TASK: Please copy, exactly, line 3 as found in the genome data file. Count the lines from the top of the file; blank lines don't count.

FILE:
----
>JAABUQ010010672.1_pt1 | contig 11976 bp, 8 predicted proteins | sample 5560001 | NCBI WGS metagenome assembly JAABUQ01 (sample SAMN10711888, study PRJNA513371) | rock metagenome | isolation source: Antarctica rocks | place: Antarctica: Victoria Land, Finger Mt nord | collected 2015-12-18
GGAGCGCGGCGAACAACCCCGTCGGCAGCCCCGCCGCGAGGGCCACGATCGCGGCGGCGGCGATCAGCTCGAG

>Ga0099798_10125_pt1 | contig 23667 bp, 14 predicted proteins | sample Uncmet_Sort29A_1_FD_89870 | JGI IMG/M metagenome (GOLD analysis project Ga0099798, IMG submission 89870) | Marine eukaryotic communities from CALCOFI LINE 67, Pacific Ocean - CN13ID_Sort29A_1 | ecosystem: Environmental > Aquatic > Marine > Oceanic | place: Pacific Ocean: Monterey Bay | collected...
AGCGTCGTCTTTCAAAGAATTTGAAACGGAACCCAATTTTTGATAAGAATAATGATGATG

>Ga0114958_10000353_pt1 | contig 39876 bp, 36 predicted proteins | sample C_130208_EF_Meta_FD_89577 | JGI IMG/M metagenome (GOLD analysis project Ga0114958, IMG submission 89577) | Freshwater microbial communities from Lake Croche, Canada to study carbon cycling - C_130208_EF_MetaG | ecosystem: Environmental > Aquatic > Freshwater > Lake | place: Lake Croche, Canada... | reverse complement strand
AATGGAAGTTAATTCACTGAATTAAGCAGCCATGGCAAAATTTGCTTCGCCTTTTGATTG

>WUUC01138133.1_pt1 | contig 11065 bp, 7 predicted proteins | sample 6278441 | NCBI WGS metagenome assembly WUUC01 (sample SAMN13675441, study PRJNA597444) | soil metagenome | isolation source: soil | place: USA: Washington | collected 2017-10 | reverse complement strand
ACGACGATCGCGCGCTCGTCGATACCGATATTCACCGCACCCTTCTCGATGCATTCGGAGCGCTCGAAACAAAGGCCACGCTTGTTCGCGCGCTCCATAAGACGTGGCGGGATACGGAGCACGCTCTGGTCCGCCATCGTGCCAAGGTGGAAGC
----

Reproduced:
>Ga0099798_10125_pt1 | contig 23667 bp, 14 predicted proteins | sample Uncmet_Sort29A_1_FD_89870 | JGI IMG/M metagenome (GOLD analysis project Ga0099798, IMG submission 89870) | Marine eukaryotic communities from CALCOFI LINE 67, Pacific Ocean - CN13ID_Sort29A_1 | ecosystem: Environmental > Aquatic > Marine > Oceanic | place: Pacific Ocean: Monterey Bay | collected...